Make Attacks on Sikhs a Hate Crime, Victim’s Son Pleads with US Senators

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An emotional Harpreet Singh Saini (right) just before testifying at a historic US Senate hearing on hate crimes and the threat of domestic extremism. Harpreet lost his mother, Paramjit Kaur Saini, in the shooting at the Oak Creek Gurdwara in Wisconsin

In historic Senate hearing, Harpreet Singh Saini asks US lawmakers to give his mother the dignity of being a statistic

By Geeta Goindi

Washington, DC, September 19, 2012 – In a heart-wrenching testimony on Capitol Hill, a young Sikh boy asked the most powerful lawmakers in the world to make the attack on his mother, a victim of the shootings at the Sikh Gurdwara in Wisconsin, a hate crime.

Led by Assistant Majority Leader Dick Durbin (Democrat-Illinois), Chairman of the Senate Judiciary Subcommittee on the Constitution, Civil Rights and Human Rights, a hearing was convened on hate crimes and the threat of domestic extremism, in wake of the massacre at the Gurdwara on a day, August 5, 2012, that will never be forgotten. A white supremacist, Wade Michael Page, went on a shooting spree killing six worshippers before pulling the trigger on himself.

The hearing was historic in more ways than one, an unprecedented move by the US Senate, the most powerful legislative body in the world. More than 400 people packed the event, on Wednesday afternoon, with an overflow crowd being accommodated in an adjacent room, causing Senator Durbin to note “the huge amount of interest in this hearing”. It was a strong show of strength by concerned citizens, mostly Sikhs from across the country, deeply affected by the massacre in Milwaukee.

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Paramjit Kaur Saini (center), who was killed in the massacre at the Sikh Gurdwara in Oak Creek, Wisconsin, is flanked by her sons Harpreet and Kamaljit

For the very first time, a Sikh was testifying on Capitol Hill: 18-year-old Harpreet Singh Saini who lost his mother, Paramjit Kaur Saini, in that terrible tragedy. Hardly able to hold back his tears, Harpreet said, “Senators, I came here today to ask the government to give my mother the dignity of being a statistic. The FBI does not track hate crimes against Sikhs. My mother and those shot that day will not even count on a federal form. We cannot solve a problem we refuse to recognize”.

Senator Durbin said he supported Harpreet’s request and believed the government was moving too slowly on demands for data collection. He queried government witnesses at the hearing who included: Scott McAllister, Deputy Under Secretary, Office of Intelligence and Analysis in the US Department of Homeland Security; Roy Austin, Jr., Deputy Assistant Attorney General, Civil Rights Division in the US Department of Justice; and Michael Clancy, Deputy Assistant Director, Counter-terrorism Division, FBI.

Austin disclosed that his “agency will bring together a wide array of religious groups in October and make recommendations to the FBI on whether the data collection should be expanded to include hate crimes against Sikhs. The Department of Justice has heard this concern. We are going to take action”, he assured.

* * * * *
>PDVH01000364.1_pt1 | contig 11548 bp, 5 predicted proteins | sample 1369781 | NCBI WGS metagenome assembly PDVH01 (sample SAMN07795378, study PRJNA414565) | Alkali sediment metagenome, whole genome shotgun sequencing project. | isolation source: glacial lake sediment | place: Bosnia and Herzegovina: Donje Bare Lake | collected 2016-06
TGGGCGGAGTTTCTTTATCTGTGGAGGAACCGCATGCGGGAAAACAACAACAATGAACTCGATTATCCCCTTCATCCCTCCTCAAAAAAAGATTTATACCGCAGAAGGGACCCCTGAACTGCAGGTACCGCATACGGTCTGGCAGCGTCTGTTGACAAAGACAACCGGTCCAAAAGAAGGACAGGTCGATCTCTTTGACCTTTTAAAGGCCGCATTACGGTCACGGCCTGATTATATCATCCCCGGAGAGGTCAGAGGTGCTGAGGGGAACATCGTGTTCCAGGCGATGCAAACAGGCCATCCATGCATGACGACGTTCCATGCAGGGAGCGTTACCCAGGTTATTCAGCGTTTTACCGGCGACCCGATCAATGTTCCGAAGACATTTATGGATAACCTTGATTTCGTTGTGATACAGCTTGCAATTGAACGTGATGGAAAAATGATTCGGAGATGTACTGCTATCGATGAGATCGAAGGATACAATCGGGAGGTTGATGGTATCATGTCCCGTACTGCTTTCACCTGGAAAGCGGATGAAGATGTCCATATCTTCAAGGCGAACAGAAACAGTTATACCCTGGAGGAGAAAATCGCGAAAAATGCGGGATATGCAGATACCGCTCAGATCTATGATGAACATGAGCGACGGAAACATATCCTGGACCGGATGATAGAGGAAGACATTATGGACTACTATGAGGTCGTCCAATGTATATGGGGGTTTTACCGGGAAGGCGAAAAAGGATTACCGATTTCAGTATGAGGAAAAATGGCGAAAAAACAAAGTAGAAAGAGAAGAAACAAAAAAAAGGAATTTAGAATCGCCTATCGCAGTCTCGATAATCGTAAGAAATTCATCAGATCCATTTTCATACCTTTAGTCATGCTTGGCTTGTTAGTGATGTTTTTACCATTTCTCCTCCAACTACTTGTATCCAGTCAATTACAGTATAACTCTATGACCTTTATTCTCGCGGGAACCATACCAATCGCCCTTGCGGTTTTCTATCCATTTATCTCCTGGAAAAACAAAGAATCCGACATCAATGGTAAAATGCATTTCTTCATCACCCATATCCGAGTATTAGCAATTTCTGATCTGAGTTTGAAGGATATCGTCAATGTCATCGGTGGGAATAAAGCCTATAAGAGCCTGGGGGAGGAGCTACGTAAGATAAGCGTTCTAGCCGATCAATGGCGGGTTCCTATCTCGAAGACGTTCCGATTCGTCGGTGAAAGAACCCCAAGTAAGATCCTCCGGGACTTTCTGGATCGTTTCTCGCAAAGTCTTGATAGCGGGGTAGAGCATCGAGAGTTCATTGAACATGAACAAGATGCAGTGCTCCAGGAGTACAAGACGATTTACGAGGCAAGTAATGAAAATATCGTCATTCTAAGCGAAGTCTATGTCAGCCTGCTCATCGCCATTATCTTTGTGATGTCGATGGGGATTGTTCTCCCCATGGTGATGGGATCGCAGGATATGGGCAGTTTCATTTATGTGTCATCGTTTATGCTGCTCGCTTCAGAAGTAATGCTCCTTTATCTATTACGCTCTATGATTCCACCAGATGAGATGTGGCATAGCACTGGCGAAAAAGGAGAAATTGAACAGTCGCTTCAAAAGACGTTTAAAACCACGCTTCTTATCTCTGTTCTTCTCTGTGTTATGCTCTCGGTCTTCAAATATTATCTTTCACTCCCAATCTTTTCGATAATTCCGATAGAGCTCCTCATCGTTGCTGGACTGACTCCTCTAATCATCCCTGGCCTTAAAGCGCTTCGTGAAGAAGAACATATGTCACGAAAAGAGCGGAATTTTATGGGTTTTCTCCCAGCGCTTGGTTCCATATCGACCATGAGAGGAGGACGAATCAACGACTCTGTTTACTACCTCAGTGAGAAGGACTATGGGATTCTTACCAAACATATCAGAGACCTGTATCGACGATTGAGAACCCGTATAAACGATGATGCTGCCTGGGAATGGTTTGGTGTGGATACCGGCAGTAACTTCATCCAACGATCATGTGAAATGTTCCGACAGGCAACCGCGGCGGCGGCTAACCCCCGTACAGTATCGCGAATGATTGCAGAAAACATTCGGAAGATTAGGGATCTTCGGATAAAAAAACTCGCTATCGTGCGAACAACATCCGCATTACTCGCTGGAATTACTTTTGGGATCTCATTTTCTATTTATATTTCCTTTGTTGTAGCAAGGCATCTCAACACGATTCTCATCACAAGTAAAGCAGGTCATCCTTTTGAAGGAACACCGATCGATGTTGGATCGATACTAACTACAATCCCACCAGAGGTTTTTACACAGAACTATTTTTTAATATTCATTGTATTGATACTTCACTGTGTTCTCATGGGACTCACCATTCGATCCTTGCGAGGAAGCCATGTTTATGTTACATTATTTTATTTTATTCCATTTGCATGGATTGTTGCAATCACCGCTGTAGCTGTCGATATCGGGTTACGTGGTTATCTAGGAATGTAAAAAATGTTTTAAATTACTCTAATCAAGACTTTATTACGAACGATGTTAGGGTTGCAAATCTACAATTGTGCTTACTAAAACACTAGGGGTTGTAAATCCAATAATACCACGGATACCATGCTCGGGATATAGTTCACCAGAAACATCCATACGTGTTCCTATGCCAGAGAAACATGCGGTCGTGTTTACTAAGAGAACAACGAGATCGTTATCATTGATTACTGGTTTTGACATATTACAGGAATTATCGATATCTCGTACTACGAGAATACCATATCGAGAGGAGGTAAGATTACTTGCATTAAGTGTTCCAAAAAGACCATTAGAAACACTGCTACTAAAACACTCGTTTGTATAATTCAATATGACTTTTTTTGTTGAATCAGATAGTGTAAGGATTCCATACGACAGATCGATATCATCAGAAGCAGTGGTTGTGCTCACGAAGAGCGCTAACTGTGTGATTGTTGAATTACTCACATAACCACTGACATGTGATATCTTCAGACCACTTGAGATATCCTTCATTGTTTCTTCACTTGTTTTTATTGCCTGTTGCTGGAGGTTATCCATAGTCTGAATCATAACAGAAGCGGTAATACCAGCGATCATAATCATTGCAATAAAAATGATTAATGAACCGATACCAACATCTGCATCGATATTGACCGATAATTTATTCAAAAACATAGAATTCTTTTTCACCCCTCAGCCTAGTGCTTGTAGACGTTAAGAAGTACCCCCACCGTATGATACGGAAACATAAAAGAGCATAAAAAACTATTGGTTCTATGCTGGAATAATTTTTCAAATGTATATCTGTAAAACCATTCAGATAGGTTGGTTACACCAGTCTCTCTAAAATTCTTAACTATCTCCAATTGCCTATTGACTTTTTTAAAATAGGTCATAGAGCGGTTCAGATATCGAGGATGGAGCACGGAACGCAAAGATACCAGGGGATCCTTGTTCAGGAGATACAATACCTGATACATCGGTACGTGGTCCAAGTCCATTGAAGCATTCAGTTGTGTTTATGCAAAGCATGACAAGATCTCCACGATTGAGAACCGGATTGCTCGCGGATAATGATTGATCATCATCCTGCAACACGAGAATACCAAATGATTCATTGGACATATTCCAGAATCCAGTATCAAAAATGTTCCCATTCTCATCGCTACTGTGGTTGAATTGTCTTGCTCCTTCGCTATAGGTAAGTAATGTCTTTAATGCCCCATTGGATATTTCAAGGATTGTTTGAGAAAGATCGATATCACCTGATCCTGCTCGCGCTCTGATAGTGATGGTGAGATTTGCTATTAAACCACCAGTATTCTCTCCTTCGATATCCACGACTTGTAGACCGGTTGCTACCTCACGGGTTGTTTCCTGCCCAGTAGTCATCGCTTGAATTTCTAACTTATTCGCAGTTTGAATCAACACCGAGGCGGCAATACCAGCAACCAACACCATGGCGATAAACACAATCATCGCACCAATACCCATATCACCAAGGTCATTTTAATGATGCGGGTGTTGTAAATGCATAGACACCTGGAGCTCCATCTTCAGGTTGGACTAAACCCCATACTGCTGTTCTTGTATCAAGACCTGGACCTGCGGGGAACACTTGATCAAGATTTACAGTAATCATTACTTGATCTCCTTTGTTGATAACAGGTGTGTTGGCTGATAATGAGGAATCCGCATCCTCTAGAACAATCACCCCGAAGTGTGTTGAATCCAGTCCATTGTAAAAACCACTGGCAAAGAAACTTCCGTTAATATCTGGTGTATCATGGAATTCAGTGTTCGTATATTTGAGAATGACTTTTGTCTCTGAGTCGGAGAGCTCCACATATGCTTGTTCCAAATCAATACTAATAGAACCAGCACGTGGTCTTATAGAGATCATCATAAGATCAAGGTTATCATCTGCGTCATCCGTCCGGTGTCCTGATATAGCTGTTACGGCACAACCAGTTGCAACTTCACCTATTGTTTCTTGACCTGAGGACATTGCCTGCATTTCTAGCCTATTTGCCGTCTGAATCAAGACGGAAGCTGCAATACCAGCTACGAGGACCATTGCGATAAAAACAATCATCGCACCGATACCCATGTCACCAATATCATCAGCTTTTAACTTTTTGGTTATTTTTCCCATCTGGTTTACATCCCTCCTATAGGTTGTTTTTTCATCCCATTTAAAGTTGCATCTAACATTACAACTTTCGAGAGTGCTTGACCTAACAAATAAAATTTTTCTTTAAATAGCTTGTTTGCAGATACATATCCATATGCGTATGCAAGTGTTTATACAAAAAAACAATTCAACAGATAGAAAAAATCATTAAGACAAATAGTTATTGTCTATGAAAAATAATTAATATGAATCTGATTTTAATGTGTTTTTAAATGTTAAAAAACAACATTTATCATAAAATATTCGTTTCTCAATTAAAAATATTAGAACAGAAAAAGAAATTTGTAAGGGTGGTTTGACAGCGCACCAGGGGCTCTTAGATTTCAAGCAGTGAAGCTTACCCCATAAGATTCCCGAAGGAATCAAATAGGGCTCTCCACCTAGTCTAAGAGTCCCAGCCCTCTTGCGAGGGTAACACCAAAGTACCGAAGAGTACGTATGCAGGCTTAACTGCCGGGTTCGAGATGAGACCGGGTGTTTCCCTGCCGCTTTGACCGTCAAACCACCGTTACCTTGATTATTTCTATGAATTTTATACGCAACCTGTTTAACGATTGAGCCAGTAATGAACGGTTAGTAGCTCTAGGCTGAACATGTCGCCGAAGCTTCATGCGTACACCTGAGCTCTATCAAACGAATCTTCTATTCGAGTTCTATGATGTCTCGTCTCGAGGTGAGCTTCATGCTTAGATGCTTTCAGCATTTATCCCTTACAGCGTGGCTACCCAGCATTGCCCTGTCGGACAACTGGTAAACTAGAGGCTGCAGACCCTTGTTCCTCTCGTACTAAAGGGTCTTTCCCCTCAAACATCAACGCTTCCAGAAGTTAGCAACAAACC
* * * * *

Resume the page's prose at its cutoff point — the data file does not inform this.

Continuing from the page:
In a statement, Senator Patrick Leahy (Democrat- Vermont), Chairman of the Senate Judiciary Committee, conveyed that, in August, he joined Senator Dianne Feinstein (Democrat-California) and other lawmakers “in asking the Justice Department to add a new category for Sikh-Americans on the form used to gather data on hate crimes. The Hate Crimes Statistics Act of 1990, which I supported, requires the Department of Justice to maintain data on crimes based on – among other things – religion. The current hate crime incident report form used by law enforcement to collect such data allows officers to denote that a crime was motivated by bias against Jews, Catholics, Protestants, Muslims and atheists, but not Sikhs. I was pleased to learn this morning that the Department of Justice has announced that they will ask the FBI’s Advisory Policy Board – the board responsible for making these decisions – to review and consider including additional categories for religious hate crimes, including those against the Sikh community. I commend the Department of Justice for acting quickly”.

The lawmaker quoted President Obama who said: “We must stand against crimes that are meant not only to break bones but to break spirits, not only to inflict harm but instill fear”.

Senator Leahy pointed out that the “tragic shooting” at the Sikh Gurdwara in Wisconsin “tore into one of our defining principles – religious freedom. By targeting a house of worship during services, this extremist sought to terrorize all American Sikhs”, he said. “Today’s hearing is a continuation of the Committee’s work to ensure that all Americans feel safe in their communities and that perpetrators of hate crimes are brought to justice”.

It is a thorny issue: America acknowledging that it has a problem with hate crimes, that minorities are targeted based on religion, race, appearance. There are those who believe the world’s superpower should not expose its weaknesses. Dismissing narrow-minded viewpoints, Senator Durbin declared “America is strongest when we lead by example”!

He noted, “The recent shooting at a Sikh temple in Oak Creek, Wisconsin, was a tragic hate crime that played out on TV around the country. It was not the first tragedy based on hate and, sadly, it won’t be the last. But, it should cause all of us to redouble our efforts to combat the threat of domestic terrorism”.

Citing facts and figures, Senator Durbin told the sizeable crowd, “more than 6,600 hate crimes were reported to the FBI in 2010 – the most recent year for which statistics are available”. But, he acknowledged these figures are understated and that Muslims, African-Americans, Jewish Americans, Latinos as well as other minorities continue to be victims of hate crimes.